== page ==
Dodge’s electric muscle car looks like it’s making the transition from concept to production with few changes – except, perhaps, for one large one.

    Images shared on the Challenger Talk forum appear to show the body-in-white of the production Dodge Charger Daytona SRT sitting on a factory floor.

    Though Dodge has used the heritage Challenger name on its two-door Ford Mustang rival this century and has kept the even older Charger nameplate for a related four-door sedan, last year’s Charger concept was a coupe – a body style continued for the production model.

    While the car keeps the concept’s coke-bottle contours, inspired by Chargers of the 1960s, there are some subtle visual differences, like the presence of a B-pillar. More intriguing, however, is the presence of what appears to be a transmission tunnel.

    Dodge CEO Tim Kuniskis has previously confirmed the new STLA Large architecture is a “multi-energy platform” that “has the ability to run an ICE engine”.

    “I can take the floor pan out. I can take the battery out. I can put a drive-shaft tunnel in there. The platform is made to be able to do that. It’s modular,” he told The Drive last year.

    “I can put an ICE engine in it. It doesn’t mean we’re going to.

    “We’re certainly not launching with anything like that. We’re launching full battery electric.”

    That denial hasn’t stopped rumours of Dodge putting the new Hurricane twin-turbocharged inline six into its next-generation Charger.

    In its highest-output tune, this 3.0-litre six pumps out 380kW of power and 677Nm of torque. But Ram is rumoured to be using a 410kW tune in its 1500 TRX replacement, and Stellantis has confirmed the Hurricane six will be available with a plug-in hybrid system which could boost outputs further.

    Dodge has previously confirmed 340kW, 370kW, 400kW, 440kW, 470kW and 500kW electric powertrains for the production Charger EV, using a 400V electrical system.

    The brand had also previously announced a more powerful option using an 800V electrical system, which could produce up to 660kW.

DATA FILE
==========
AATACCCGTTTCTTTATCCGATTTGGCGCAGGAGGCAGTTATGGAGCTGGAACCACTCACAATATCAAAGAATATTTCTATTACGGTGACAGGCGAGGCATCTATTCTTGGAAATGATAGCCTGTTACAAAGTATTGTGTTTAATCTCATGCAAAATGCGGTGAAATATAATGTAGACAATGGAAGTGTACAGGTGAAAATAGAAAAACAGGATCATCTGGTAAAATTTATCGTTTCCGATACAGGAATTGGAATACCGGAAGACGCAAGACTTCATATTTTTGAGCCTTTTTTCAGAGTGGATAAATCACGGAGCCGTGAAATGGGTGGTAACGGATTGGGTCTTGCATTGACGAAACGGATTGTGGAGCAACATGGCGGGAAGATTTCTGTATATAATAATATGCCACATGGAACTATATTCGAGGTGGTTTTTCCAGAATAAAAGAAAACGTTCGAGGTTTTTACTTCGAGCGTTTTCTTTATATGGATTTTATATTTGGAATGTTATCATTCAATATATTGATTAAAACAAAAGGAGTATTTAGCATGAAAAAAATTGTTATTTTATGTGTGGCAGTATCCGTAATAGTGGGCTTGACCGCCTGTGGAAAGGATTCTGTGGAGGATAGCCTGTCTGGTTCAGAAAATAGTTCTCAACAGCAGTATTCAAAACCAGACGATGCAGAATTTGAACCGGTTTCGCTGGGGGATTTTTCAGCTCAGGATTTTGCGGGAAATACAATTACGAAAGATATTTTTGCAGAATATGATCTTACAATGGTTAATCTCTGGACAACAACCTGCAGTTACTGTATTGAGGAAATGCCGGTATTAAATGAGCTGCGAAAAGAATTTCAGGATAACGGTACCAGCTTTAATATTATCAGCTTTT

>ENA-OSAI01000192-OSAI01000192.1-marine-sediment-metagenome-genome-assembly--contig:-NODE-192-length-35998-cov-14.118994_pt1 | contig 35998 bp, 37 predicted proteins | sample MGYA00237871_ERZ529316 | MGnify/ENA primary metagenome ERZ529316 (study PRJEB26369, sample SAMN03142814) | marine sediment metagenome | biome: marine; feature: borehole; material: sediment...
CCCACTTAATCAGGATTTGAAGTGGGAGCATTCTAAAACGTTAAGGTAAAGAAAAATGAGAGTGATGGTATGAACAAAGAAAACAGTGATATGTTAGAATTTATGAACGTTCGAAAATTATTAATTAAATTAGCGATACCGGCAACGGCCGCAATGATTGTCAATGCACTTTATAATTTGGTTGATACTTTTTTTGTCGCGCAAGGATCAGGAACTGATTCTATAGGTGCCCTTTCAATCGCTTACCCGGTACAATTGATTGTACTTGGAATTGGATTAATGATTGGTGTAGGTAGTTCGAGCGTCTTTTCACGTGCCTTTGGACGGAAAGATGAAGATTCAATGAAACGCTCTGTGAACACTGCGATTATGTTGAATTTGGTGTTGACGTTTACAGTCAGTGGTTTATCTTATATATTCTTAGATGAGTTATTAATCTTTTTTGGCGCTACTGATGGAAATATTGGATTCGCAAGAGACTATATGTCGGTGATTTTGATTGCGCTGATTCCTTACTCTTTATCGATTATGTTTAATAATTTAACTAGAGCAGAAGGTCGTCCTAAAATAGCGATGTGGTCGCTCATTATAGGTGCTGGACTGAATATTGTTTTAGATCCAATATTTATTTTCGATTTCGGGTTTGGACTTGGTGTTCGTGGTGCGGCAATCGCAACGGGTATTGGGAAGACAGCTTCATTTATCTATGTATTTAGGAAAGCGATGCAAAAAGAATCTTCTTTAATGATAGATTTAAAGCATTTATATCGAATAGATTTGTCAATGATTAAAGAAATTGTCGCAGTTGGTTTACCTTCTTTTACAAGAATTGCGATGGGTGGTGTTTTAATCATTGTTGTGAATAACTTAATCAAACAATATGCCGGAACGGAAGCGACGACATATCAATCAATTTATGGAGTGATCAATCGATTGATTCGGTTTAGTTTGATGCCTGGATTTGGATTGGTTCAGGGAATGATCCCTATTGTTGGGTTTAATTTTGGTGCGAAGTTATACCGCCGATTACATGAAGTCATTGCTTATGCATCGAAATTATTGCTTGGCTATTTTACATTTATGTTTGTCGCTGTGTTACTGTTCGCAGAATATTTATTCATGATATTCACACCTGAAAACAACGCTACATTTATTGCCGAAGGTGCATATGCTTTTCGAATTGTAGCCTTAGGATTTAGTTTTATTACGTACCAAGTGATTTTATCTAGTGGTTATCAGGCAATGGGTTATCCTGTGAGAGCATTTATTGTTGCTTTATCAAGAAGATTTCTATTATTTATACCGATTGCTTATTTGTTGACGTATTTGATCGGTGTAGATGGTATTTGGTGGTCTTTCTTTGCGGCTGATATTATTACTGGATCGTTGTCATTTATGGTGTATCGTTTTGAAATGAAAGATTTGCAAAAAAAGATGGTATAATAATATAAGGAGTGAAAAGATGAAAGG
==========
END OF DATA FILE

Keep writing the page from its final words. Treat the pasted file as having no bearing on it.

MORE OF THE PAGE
For reference, the supercharged 6.2-litre V8 engine fitted to Charger and Challenger Hellcat Redeye makes 594kW and 959Nm. Customers will be able to purchase upgrades or “crystals” from the brand’s dealerships.

    Dodge will lock out aftermarket tuners, while these upgrade kits will be tied to the car and its VIN, so all subsequent owners will be able to use all purchased upgrades for a particular vehicle.

    The STLA Large architecture will support battery capacities of between 101kWh and 118kWh, allowing for up to 800km of driving between charges, and for both single-motor rear-wheel drive and dual-motor all-wheel drive powertrains.

    This architecture will not only underpin Dodge’s new muscle car, but also a variety of cars and SUVs across other Stellantis brands like Alfa Romeo, Chrysler, and Jeep.

    The Charger Daytona SRT concept was revealed with numerous features unusual for an EV.

    That includes the so-called Fratzonic exhaust, which uses an external speaker that connects to the throttle position and speed of the vehicle and pushes sound out through a rear outlet. It can reach 126 decibels – as loud as a supercharged V8-powered Challenger or Charger Hellcat.

    The concept also features an R-wing aerodynamic pass-through front spoiler to enhance downforce, plus the eRupt multi-speed transmission providing an electro-mechanical shifting experience.

    The concept also featured a hatchback. Should the production version do the same, it would be the first time since the front-wheel drive, four-cylinder 1981-87 Charger that this nameplate has been used on a hatch.

    Stay tuned for all the latest.

    William Stopford

    William Stopford is an automotive journalist based in Brisbane, Australia. William is a Business/Journalism graduate from the Queensland University of Technology who loves to travel, briefly lived in the US, and has a particular interest in the American car industry.

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